The Guide Dogs for The Blind Association has been working since 1931 to create almost 34,000 life-changing guide dog partnerships. The charity’s instantly recognisable dogs – known for wearing white and luminous yellow harnesses – are renowned for helping people with sight loss to live more independently.

The organisation teaches their dogs to:

  • Not to turn corners unless told to do so.
  • Stop at kerbs and wait for a command.
  • Judge height and width.
  • Deal with traffic.

Did you know?

You do not need to have lost your vision entirely to own a guide dog.

The Seeing Dogs Alliance

The Seeing Dogs Alliance is a family-run charity which has a history spanning nearly four decades.

The charity trains dogs to guide blind and partially sighted people, helping them to achieve greater personal mobility and independence. The dogs are trained by qualified Guide Dog Mobility Instructors, who also train and support their blind owners.

The puppies live with volunteer puppy rearers, who fully socialise them and teach basic obedience. The puppies are familiarised with public transport and busy areas.

Did you know?

The Seeing Dogs Alliance regularly seeks short-term homes for rearing puppies or working dogs.

Man’s smartest friend

Medical Detection Dogs

Medical Detection Dogs is an organisation utilising the astonishing power of the dog’s nose. As canines can detect tiny odour concentrations – around one part per trillion – the charity is researching the potential for dogs to detect diseases.

The organisation’s pioneering work could help to speed up the diagnosis process and impact on thousands of lives, potentially assisting the NHS with the early detection of cancer and other diseases.

Research areas include:

  • Prostate cancer
  • Breast cancer
  • Bowel cancer
  • Malaria
  • Parkinson’s disease

Did you know?

Dogs can detect the equivalent of one teaspoon of sugar in two Olympic-size swimming pools.

Support Dogs

Support Dogs is a charity which train canines to aid people with physical disabilities or illnesses.

Some of the charity’s most impressive work is helping those who suffer with seizures. Seizure Alert Dogs are trained to provide a 100 per cent reliable warning up to 50 minutes prior to an oncoming seizure. This can help sufferers live more independently, safe in the knowledge that they will be alerted in advance of any seizure.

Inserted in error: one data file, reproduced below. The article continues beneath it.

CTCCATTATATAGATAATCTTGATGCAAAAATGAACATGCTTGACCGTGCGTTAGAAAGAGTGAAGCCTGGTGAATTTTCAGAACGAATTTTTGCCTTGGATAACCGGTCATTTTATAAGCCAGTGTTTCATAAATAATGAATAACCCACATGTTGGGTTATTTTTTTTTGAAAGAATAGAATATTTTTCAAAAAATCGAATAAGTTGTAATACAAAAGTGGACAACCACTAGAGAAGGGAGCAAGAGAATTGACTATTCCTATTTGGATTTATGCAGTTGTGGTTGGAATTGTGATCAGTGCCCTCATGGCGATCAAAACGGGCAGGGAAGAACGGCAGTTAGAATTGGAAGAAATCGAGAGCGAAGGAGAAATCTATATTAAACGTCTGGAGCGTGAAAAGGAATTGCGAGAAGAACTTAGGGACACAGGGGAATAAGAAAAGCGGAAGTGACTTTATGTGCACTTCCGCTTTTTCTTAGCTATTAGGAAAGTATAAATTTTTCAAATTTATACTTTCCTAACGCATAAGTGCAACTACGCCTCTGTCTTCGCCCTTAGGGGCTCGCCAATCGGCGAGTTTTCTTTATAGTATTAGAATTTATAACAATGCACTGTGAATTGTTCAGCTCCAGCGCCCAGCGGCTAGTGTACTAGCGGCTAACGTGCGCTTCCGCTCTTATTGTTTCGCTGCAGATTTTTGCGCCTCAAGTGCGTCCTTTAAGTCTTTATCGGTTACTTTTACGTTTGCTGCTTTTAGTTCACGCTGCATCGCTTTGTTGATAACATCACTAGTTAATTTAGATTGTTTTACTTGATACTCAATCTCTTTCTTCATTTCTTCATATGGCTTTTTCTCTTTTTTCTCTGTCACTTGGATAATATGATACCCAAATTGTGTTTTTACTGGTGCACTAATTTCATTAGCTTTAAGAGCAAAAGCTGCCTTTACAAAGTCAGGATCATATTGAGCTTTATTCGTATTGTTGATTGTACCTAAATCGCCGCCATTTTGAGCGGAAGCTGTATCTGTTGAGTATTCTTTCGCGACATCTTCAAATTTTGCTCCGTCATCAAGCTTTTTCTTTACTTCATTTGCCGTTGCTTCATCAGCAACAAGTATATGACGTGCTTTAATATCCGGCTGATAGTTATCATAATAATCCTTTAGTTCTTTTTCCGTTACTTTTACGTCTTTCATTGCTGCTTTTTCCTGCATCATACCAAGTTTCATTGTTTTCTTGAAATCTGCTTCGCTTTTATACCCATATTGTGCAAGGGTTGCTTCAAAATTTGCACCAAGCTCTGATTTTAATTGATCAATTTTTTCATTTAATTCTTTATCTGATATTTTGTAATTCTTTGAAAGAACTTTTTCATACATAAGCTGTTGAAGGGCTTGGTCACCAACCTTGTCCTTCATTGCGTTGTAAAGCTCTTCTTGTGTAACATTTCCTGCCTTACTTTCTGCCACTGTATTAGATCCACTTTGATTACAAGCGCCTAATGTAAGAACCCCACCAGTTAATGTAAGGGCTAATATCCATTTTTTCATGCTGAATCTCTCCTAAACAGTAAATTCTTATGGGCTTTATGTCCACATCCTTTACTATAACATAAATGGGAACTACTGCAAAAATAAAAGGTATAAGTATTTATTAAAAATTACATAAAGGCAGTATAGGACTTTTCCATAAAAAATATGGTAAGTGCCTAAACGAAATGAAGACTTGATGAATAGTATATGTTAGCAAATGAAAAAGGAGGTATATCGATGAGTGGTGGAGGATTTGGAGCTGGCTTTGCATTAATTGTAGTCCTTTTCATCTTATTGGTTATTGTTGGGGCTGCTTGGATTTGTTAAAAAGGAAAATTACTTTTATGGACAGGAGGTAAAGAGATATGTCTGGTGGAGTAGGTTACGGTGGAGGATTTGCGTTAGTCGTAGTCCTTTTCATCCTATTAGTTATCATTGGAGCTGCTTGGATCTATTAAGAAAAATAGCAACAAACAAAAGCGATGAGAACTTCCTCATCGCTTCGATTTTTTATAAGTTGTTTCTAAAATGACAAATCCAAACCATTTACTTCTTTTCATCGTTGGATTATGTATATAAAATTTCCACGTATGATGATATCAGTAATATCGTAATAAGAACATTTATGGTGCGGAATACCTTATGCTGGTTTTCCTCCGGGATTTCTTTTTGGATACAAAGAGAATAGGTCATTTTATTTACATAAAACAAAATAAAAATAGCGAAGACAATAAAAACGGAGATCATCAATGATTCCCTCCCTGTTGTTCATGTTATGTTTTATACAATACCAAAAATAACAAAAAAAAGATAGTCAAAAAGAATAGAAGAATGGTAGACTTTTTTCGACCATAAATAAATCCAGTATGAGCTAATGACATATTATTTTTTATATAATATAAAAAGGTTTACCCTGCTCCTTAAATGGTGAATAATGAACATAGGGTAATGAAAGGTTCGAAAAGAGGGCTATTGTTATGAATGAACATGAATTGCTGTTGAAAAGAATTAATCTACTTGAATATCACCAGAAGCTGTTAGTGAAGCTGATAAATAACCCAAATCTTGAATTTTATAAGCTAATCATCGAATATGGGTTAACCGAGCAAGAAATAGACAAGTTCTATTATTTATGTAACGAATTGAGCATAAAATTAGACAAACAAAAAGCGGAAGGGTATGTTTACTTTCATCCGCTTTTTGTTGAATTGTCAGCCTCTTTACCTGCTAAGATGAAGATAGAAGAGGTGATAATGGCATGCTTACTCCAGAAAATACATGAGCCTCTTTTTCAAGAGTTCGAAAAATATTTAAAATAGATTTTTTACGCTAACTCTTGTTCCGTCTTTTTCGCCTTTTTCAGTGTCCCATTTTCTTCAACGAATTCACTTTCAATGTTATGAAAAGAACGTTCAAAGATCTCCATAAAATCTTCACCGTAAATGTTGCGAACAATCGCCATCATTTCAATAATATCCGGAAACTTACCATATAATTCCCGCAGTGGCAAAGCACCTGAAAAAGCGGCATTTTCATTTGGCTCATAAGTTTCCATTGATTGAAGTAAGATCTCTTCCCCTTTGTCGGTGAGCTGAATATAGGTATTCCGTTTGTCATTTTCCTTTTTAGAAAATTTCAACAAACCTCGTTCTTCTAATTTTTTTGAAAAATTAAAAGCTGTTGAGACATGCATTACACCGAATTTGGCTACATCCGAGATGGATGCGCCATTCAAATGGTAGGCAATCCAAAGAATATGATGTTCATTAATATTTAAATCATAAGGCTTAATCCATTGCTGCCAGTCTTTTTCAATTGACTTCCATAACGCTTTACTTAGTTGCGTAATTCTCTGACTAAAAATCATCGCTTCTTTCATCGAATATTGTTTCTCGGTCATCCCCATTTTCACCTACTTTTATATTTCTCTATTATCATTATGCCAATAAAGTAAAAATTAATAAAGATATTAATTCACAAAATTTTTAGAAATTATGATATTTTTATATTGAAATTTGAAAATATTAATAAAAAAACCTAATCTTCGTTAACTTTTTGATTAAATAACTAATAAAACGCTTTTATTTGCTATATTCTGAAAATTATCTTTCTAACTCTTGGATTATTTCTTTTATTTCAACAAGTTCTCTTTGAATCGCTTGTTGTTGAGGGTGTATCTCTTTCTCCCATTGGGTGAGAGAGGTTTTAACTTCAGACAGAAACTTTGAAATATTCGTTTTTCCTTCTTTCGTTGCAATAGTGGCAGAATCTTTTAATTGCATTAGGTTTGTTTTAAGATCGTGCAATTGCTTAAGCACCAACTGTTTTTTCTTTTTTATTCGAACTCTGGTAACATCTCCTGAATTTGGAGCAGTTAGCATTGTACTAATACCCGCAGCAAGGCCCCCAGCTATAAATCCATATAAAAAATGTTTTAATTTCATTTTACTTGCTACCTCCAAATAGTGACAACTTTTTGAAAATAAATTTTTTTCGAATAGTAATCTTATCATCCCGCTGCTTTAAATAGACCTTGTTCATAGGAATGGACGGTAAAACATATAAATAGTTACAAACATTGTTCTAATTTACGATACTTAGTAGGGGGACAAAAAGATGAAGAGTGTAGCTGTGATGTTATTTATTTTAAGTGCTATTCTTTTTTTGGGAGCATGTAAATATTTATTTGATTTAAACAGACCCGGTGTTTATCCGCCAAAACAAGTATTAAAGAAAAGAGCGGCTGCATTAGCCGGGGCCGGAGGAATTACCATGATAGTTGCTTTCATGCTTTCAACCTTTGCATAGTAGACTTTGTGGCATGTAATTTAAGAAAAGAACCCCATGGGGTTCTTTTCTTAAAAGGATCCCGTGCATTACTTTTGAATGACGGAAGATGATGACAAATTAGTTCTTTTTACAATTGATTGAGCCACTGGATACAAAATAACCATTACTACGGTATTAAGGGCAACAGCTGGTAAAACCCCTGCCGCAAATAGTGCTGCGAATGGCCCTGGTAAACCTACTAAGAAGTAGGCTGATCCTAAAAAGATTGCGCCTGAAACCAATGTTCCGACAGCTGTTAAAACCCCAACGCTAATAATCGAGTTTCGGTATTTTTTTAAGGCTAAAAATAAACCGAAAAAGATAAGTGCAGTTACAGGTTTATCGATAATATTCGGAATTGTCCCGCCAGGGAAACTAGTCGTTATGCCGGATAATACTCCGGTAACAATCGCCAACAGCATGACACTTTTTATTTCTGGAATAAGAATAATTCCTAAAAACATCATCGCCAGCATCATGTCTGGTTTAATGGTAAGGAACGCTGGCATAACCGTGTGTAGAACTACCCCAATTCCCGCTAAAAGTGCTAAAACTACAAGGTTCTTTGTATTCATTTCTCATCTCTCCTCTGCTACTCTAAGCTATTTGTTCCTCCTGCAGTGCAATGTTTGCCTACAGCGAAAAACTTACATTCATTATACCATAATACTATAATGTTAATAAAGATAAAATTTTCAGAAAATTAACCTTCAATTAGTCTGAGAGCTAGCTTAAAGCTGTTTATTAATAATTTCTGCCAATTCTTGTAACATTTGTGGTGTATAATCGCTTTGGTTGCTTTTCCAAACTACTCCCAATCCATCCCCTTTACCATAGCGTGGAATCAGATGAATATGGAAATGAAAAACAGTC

Did you know?

Many people believe dogs are more sensitive to body language than humans.

How to behave around assistance dogs

If you are an animal-lover, you would be forgiven for wanting to approach an assistance dog. However, no matter how irresistible, distracting any kind of service dog could put their owner in danger.

There are few dos and don’ts that you should adhere to if you see an assistance dog, these include:

Do speak to the handler
Should you need to approach an assistance dog, make sure to speak to the handler first. Speaking or touching may confuse the dog, as they are trained to focus on their task in hand.

Don’t pet the dog
It may be tempting to pet or touch an assistance dog, but you should only do so after receiving permission from the dog’s handler. Any irregular movements could affect the dog’s attentiveness.

Don’t offer food
Avoid offering food to an assistance dog. As well as distracting the dog from its duties, it could make him or her ill.

Don’t allow other pets to interact
If you have a pet with you, do not let it approach the assistance dog without first consulting the handler. This could lead to an unwanted altercation between the animals.

Do ask before helping
If you think a handler needs help, ask before acting. Grabbing the assistance dog’s lead could cause confusion.

*Data taken from www.assistancedogs.org.uk